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Unintentional injuries are the leading cause of death among American Indians and Alaska Natives (AI/ANs) between the ages of 1 and 44 years and the third leading cause for all ages1.


The Indian Health Service (IHS) Injury Prevention Program is based on the same public health principles that have been used to effectively control infectious diseases: define the problem, identify risk and protective factors, implement interventions, evaluate and assure widespread adoption. Collaborative efforts in describing the factors amenable to change have led to implementation of successful community-specific solutions to the injury epidemic. The IHS Injury Prevention Program’s mission is to decrease the incidence of severe injuries and death to the lowest level possible and increase the ability of tribes to prevent injuries within their communities.


American Indians and Alaska Natives experience injury mortality rates that are 2.4 times greater than other Americans.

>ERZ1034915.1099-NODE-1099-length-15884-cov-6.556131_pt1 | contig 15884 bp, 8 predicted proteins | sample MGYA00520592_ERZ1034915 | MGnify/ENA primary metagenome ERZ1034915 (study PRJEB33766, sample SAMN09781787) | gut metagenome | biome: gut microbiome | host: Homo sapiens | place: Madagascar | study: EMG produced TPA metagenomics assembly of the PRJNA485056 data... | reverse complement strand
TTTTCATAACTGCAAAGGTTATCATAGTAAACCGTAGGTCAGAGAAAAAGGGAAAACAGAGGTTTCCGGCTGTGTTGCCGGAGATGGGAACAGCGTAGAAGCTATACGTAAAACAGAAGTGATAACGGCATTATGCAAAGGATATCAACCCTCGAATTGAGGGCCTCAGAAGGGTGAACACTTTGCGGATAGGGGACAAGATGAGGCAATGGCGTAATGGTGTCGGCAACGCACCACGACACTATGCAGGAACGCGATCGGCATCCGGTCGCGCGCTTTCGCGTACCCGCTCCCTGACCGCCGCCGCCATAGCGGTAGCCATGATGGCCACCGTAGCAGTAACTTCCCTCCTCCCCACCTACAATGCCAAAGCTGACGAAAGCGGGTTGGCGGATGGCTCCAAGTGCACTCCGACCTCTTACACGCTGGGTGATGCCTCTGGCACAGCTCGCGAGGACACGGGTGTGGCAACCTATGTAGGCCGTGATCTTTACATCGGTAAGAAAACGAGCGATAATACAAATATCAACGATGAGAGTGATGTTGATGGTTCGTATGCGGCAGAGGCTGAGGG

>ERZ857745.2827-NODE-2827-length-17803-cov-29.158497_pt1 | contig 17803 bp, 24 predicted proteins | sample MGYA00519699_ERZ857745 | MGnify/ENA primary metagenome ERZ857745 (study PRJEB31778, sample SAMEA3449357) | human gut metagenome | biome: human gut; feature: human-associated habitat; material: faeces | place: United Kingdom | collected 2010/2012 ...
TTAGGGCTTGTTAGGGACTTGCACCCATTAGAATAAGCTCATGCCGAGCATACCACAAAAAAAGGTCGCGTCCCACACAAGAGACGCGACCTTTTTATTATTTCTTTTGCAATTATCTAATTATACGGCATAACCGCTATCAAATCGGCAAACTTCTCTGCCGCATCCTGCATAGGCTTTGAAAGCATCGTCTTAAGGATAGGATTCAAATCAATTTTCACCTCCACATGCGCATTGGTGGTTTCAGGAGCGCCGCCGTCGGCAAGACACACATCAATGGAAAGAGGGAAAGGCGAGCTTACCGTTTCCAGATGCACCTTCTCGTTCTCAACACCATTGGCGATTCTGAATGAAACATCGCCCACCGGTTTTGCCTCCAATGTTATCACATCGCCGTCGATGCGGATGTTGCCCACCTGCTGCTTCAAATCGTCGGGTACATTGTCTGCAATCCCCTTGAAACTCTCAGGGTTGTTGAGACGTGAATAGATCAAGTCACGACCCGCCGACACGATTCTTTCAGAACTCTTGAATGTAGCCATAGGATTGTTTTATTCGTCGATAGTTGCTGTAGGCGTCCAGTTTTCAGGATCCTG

• 42% of years productive life lost for AI/ANs < 65 years old
  • Fourth leading cause of death for infants1
  • Total costs = $4.5 billion per year2
  • Unintentional injury deaths decreased 59% (1972-2010)11

Risk factors that contribute to the disproportionately higher injury rates among AI/ANs include a greater proportion of young adults as compared to other Americans, rural environments and lack of traffic safety legislation/enforcement, and a greater number of alcohol-related incidents.

Unintentional Injury Death Rates for American Indians and Alaska Natives Compared to U.S. All Races from 1973 - 2008
Unintentional Injury Death Rates for American Indians and Alaska Natives Compared to U.S. All Races from 1973 - 2008


The IHS Injury Prevention Program promotes building the capacity of tribes and communities by increasing understanding about the injury problem, sharing effective solutions, and assisting communities in implementing programs. Community-based injury prevention coalitions directed by tribal members and supported by tribal governments are becoming more visible throughout the IHS service areas. The IHS fosters competitive grant programs to build tribal capacity, to enhance existing public health infrastructure, and to implement effective community-based strategies to prevent injuries.


For referral to the appropriate spokesperson, contact the IHS Public Affairs Staff at 301-443-3593.

Download this Fact Sheet [PDF - 203 KB]

1 IHS. Indian Health Focus: Injuries 2017 Edition. Rockville, MD: U.S. Department of Health and Human Services, IHS; 2018.
2Honeycutt et. al. Incidence, deaths, and lifetime costs of injury among American Indians and Alaska Natives.Injury Epidemiology. 2019.